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Author Topic:   Console cutting method
MantyMonty posted 10-16-2003 07:43 AM ET (US)   Profile for MantyMonty   Send Email to MantyMonty  
I am continuing on mounting accessories in and on my 04' 170 console, and the time has come to order a VHF and possibly a FM/CD radio and speakers. Can you folks tell me what is a good way of cutting through the console material to provide for the opening for this equipment. I had thought about a Roto Zip type of tool. Please help out with guidance for me, this is a big step as far as hole drilling and hole cutting.
tabasco posted 10-16-2003 08:38 AM ET (US)     Profile for tabasco  Send Email to tabasco     
Get a Dremel.......practice before using on the boat
tully_mars posted 10-16-2003 09:00 AM ET (US)     Profile for tully_mars  Send Email to tully_mars     
I used a Rotozip on the console for my Montauk restoration, it does very well. You have to be patient though because the glass/wood combination is very tough and the rotozip may take some time. It also dulls the cutters pretty rapidly, but they are not very expensive if you get them in 4 packs.

The end result is a nice slow controlled cut without a lot of "splintering glass".

TM

MantyMonty posted 10-16-2003 09:10 AM ET (US)     Profile for MantyMonty  Send Email to MantyMonty     
I do have a Dremel, if I go that route, what type of bit is the best? Or do you use a wheel type like a grinding wheel? After the opening is cut, is it recommended to bevel the edges of the opening, or does that just apply to screw hole usage?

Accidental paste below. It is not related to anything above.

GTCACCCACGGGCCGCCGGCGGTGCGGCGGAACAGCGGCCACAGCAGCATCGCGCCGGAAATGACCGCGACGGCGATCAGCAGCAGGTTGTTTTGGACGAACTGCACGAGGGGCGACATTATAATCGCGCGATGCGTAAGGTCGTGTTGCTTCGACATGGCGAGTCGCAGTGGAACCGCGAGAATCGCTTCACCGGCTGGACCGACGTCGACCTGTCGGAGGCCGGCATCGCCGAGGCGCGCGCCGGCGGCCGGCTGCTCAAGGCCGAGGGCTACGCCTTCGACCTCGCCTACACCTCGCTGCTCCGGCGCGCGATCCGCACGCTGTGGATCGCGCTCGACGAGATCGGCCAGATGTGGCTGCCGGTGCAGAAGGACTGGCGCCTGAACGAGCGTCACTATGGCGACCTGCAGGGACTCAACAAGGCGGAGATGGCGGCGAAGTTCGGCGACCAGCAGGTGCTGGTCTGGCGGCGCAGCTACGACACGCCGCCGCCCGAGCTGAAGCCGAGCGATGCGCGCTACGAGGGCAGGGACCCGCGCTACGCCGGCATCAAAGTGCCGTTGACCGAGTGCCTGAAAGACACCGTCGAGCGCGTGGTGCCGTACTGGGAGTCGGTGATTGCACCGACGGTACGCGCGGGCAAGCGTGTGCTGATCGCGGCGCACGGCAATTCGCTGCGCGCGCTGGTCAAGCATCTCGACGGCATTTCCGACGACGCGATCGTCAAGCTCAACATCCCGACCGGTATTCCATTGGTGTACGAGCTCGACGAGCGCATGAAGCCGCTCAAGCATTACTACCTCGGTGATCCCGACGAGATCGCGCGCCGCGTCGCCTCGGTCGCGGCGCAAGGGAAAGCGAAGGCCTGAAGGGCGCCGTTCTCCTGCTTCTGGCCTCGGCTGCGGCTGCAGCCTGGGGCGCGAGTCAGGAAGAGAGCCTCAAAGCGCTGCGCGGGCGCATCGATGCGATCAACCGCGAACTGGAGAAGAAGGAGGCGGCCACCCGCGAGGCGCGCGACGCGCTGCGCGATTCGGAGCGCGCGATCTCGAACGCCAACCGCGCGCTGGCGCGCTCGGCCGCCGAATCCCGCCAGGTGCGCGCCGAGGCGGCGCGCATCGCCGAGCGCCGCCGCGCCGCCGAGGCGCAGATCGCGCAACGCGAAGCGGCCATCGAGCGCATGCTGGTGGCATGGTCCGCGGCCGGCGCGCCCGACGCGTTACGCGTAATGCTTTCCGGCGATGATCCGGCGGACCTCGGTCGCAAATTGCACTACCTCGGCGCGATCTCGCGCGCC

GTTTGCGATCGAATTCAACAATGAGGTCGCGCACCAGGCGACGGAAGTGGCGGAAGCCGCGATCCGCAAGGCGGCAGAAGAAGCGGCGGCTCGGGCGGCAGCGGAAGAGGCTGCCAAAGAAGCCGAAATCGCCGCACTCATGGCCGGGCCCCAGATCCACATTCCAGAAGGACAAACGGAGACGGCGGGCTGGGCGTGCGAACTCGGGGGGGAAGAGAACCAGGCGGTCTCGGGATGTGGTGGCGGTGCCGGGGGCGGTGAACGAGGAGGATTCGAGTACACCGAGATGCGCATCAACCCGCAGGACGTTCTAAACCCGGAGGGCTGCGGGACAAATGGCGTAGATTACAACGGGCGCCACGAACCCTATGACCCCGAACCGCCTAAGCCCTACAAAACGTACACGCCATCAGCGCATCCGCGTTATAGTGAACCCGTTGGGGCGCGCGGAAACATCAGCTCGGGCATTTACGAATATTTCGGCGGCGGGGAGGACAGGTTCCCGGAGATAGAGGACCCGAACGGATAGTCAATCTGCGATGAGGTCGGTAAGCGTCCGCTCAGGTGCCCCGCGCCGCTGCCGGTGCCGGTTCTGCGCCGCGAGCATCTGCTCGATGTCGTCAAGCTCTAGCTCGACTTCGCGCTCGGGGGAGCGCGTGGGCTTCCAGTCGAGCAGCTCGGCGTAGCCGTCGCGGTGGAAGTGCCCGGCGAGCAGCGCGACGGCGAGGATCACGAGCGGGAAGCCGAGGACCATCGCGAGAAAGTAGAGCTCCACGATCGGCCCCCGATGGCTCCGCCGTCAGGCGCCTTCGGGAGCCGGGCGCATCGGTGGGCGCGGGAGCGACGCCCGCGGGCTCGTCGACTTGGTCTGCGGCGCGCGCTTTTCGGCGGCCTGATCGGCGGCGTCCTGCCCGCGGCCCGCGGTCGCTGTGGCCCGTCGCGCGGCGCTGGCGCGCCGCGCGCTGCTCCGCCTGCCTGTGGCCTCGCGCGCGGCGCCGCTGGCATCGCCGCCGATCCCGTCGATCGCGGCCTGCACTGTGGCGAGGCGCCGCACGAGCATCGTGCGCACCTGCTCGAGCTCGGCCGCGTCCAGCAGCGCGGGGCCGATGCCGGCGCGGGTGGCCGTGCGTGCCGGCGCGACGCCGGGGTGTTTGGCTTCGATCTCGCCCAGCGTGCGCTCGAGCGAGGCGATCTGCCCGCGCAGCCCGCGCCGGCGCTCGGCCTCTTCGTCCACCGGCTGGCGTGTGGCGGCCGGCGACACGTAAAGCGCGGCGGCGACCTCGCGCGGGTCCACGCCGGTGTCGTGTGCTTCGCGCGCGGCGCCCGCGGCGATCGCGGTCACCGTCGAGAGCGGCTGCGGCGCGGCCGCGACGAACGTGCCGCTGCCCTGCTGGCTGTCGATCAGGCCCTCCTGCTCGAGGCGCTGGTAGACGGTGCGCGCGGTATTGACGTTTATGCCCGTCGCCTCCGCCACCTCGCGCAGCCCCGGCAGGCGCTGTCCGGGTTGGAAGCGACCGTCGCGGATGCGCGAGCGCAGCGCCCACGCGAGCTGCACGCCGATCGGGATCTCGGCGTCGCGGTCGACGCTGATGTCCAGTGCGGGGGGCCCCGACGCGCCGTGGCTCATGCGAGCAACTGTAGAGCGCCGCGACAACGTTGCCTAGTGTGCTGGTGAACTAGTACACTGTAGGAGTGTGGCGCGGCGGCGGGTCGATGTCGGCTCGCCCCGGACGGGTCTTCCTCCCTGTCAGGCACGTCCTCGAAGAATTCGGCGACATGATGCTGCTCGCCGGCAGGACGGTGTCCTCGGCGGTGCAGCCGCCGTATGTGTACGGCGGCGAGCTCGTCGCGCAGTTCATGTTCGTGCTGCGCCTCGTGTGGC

kingfish posted 10-16-2003 09:21 AM ET (US)     Profile for kingfish  Send Email to kingfish     
A dremel will take you *forever* cutting an opening in that type of material, of that size, no matter which bit you use. If you do go that route, use a wood/plastic cutting bit. I second tully_mars with the roto-zip. It would be worth the price of purchasing one; they turn out to be useful for all sorts of modifications and fabrications around boats.

kingfish

jstachowiak posted 10-16-2003 09:32 AM ET (US)     Profile for jstachowiak  Send Email to jstachowiak     
Use a template of the cutout and use the Dremel tool to score the gel coat for the hole using the template. This will reduce the splitting and chipping that will happen when sawing thru the material.

I do not know what kind of VHF you are installing, my Standard Horizon came with the standard top/under mounting bracket and the flush mount was $29. So I cut the mounting bracket in half and drilled new holes in each piece and used the thumb screws to attached the halves to the side of the radio with the top part of the bracket pushing against the back of the console, squeezing it against the console.

That should be as clear as mud. I could take some pics for you if your interested.

kingfish posted 10-16-2003 09:45 AM ET (US)     Profile for kingfish  Send Email to kingfish     
Oops - senior moment - (seems like the space between them is getting smaller...).

When I responded about the size of the opening, I was thinking of the fire extinguisher opening in a Montauk console from another thread. I'd still use a rotozip though if it were up to me, but you probably could do it with a dremel for those types of openings, and finish at least a little bit before h#ll freezes over...

kf

Swellmonster posted 10-16-2003 10:08 AM ET (US)     Profile for Swellmonster  Send Email to Swellmonster     
Yepper! I used the rotozip when cutting holes in the console to mount courtesy lights and guages in the plexiglass. I use the gaskets for tracing, then drill a few holes on variuos corners.
Works like a champ!

Next Article!

Rotozip on Pumpkins for Halloween! ;)

MantyMonty posted 10-16-2003 10:32 AM ET (US)     Profile for MantyMonty  Send Email to MantyMonty     
I do have a Makita roto tool with a vacuum pickup on it. That sounds like it is the ticket. I would think a carbide bit is the way to go. Thanks for the input.